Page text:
The only constant when customers move from one channel to the next, from their smartphone to their laptop, is the content -- the way it is delivered, and the way it’s consumed. In essence, omnichannel experiences come down to a publishing problem.
Know the Who, What and How
My company recently started working with a very smart client. They are known worldwide for insightful reports, perspectives and both the breadth and depth of their research. However despite the quality of the content, it was not being consumed by very many people and perhaps more importantly, it was not being consumed by the people who could drive the right commercial outcomes for their business.
Which made us ask, whom were they trying to reach? What is their audience really interested in? And how do they want to experience the content?
It turned out they had a really good understanding of the who, but not a good handle on the what and very little insight into the how. Before they could start helping them deploy an omnichannel solution, we had to figure out which channels mattered most and how their intended audience behaved when they were open to the experience.
We applied the science of virtual ethnography to study the audience where they live online. Based on our research, we formulated some compelling user stories and mapped them to the company’s own goals, i.e., what they wanted the users to do during the experience, what their conversion metrics should be.
Armed with a massive amount of relevant data, the client gained a much greater understanding into what the experience should include as well as where and how it should take place. The next step was figuring out how to deliver the experience in an omnichannel fashion, aligned with the desires and expectations of their audience.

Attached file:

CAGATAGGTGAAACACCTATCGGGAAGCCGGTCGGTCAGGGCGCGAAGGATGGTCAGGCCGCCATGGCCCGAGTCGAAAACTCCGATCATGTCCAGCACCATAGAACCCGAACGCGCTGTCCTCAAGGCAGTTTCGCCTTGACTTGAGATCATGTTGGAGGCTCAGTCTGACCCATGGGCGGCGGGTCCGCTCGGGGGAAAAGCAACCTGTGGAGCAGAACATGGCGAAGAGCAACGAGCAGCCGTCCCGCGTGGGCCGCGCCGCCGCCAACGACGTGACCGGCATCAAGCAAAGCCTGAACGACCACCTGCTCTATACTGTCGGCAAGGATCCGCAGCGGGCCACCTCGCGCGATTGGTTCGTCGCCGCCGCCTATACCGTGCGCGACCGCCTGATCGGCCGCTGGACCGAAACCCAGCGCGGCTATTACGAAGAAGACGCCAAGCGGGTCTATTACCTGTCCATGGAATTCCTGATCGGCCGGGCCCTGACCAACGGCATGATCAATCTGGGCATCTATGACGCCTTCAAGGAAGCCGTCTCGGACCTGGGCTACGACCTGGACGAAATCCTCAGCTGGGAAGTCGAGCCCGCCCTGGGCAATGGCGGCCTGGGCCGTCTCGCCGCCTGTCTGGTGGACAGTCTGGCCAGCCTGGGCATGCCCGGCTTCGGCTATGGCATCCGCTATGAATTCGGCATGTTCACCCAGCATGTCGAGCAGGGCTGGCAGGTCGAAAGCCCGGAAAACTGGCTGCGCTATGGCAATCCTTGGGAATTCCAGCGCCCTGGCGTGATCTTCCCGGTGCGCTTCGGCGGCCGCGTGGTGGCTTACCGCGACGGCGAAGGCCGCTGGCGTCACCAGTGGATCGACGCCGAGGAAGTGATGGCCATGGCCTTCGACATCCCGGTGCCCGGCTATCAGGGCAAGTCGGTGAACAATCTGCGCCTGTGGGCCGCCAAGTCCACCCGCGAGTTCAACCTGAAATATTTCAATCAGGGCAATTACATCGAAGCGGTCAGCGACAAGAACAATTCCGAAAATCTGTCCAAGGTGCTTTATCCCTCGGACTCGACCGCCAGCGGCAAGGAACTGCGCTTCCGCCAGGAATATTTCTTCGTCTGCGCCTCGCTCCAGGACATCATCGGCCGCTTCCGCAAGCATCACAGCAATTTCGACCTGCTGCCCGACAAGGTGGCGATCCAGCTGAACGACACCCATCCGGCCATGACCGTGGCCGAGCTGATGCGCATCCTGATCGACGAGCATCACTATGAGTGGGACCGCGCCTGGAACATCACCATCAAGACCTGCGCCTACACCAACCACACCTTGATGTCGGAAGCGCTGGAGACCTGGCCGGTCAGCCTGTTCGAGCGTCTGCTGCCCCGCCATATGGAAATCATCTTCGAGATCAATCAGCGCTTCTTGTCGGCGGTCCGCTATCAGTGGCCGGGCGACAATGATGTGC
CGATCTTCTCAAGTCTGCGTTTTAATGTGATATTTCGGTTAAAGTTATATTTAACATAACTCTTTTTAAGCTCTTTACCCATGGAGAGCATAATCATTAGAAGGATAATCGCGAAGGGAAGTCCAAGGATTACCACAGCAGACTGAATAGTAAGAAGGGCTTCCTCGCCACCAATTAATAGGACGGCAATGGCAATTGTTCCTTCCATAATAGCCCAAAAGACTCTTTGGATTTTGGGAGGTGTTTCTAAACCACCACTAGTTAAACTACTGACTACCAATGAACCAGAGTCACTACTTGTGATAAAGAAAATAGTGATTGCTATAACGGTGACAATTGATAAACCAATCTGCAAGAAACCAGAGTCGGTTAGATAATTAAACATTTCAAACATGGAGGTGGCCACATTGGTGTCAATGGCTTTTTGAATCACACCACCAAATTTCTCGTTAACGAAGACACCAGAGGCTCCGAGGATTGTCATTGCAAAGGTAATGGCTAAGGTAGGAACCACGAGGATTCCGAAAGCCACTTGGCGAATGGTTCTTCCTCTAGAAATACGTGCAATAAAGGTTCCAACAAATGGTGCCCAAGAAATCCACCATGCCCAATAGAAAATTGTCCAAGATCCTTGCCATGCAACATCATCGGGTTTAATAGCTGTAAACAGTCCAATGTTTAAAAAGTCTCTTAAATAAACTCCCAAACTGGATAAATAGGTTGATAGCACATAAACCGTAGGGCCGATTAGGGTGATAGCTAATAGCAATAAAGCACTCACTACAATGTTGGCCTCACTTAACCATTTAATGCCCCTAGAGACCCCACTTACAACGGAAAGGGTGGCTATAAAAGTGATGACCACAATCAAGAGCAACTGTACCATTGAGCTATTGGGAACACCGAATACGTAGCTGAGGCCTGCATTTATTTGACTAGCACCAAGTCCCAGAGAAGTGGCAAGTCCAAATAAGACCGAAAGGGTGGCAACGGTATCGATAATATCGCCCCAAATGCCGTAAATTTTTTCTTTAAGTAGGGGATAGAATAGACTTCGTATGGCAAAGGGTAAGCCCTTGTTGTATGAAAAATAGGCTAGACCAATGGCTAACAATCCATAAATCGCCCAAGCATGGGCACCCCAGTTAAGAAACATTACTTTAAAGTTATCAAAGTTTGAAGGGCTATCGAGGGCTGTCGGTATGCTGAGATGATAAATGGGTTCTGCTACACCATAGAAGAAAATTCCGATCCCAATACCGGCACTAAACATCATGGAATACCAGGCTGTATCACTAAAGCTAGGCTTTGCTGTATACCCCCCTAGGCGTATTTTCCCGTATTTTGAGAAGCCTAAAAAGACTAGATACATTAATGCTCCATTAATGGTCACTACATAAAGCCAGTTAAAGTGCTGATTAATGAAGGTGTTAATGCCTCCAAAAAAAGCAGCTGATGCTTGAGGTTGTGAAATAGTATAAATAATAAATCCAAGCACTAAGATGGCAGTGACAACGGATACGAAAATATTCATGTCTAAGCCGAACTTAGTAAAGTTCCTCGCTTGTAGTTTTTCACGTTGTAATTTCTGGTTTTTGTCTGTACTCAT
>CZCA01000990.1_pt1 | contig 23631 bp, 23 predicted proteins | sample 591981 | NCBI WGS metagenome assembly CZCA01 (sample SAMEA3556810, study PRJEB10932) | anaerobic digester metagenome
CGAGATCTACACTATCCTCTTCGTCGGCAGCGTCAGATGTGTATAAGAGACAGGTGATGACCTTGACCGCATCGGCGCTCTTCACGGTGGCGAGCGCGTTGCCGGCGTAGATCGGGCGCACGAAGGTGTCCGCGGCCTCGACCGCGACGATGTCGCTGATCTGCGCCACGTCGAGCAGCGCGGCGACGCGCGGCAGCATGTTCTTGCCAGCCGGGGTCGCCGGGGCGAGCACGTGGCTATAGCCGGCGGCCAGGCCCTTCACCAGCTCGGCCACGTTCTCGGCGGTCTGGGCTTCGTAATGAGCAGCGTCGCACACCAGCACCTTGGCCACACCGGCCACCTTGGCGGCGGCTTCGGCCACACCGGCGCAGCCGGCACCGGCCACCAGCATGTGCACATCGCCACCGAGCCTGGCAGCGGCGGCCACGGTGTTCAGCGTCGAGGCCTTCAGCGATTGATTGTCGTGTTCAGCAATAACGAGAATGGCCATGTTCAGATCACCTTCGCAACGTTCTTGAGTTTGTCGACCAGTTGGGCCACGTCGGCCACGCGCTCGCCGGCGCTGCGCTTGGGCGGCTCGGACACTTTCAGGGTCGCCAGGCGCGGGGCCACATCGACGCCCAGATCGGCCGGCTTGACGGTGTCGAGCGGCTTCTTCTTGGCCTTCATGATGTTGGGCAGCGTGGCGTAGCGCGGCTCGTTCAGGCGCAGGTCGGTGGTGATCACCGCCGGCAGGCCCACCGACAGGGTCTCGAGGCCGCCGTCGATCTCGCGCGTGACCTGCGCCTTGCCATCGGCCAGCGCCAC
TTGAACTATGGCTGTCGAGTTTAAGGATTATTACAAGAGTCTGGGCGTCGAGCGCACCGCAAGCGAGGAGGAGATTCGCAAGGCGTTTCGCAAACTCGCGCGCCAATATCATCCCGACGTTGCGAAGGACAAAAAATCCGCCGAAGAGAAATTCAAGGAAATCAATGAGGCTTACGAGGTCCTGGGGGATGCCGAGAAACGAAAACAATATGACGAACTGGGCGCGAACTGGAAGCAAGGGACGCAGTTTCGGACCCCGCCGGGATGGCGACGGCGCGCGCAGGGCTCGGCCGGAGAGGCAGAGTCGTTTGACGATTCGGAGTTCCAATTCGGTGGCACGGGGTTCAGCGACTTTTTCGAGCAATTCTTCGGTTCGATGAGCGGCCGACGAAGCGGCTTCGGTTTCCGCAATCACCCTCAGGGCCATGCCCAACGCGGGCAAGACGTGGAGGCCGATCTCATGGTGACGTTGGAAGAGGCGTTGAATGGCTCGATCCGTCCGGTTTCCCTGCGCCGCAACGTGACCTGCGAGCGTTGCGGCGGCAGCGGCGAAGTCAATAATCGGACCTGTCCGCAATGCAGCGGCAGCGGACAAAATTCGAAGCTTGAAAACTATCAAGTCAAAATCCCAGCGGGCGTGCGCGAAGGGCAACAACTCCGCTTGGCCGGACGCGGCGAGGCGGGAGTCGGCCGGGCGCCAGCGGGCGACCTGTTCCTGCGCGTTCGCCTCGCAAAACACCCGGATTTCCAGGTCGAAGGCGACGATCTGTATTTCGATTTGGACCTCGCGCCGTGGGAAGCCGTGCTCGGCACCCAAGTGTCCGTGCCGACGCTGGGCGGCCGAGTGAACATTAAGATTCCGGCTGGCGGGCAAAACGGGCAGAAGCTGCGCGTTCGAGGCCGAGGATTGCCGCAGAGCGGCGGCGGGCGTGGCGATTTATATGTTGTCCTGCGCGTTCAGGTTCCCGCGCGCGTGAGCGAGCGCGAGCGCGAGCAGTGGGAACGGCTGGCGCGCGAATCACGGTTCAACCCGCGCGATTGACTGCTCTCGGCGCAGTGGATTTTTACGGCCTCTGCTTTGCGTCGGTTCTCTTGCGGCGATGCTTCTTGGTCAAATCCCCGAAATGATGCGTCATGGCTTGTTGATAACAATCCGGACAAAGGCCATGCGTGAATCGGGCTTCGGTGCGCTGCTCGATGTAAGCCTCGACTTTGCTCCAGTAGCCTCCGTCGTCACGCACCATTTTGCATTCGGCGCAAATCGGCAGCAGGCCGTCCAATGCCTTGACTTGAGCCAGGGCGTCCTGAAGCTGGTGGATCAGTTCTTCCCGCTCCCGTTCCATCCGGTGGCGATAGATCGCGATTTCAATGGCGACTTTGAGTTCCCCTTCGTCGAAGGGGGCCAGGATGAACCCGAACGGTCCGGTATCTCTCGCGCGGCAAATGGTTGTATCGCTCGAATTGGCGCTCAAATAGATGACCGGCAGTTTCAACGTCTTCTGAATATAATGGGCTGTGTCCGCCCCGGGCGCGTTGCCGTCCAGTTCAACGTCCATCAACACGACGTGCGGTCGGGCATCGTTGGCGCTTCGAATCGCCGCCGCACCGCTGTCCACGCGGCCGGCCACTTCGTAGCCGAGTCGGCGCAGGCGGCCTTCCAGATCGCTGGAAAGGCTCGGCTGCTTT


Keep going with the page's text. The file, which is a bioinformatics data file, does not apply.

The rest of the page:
People, Process and Technology
As with most customer experience challenges, the solution was a combination of people, process and technology. From the people perspective, it was a question of getting the content authors to produce the types of content most in demand from their audiences. If for example, the average CEO only spends one to two minutes scanning an article, then writing 2,000 words in densely packed paragraphs won’t have the desired impact. If the millennial MBA candidate likes watching videos on a smartphone while commuting to campus, downloadable PDFs aren’t the answer.
Next comes the process. Most large companies’ marketing organizations have built a lot of silos. There’s brand, product and loyalty marketing groups. Email, web, media and social teams and if the company has multiple divisions, the silos are often repeated for each line of business.
In order to deliver a great experience across channels, these silos have to come down, or at least open up to each other and share strategy, processes and tools. If they don’t, it doesn’t matter how good the content is, it will be disjointed from channel to channel. The customer doesn’t care how you’re organized or even which product your pushing at the moment. From their perspective, you’re a single entity and the other half in the customer experience tango.
Finally, we come to technology. Which is where so many companies try to start when they’re talking about omnichannel experience. There are two primary components to selecting and being successful using customer experience technology: First, you have to choose a content publishing solution, typically a CMS product, which is able to decouple the application layer from the presentation layer. This separation is key in that if will allow the marketer to easily publish the same content regardless of form factor, device or distribution platform.
And secondly, the publishing technology has to enable personalization across three dimensions: what the customer is trying to do, where do they stand on the continuum from anonymous to authenticated and what is the context of their experience. The later will have a tremendous impact on the channels, devices and platforms used.
I’ve worked with a lot of companies but if I can point to any single impediment to success when embarking on an omnichannel journey, it’s the rush to go out an buy and deploy technology before they have solved the audience and business process issues. Any rafting guide will tell you, there’s a dozen different ways to get through the rapids, the only problem is most of them will get you killed. Follow the right path.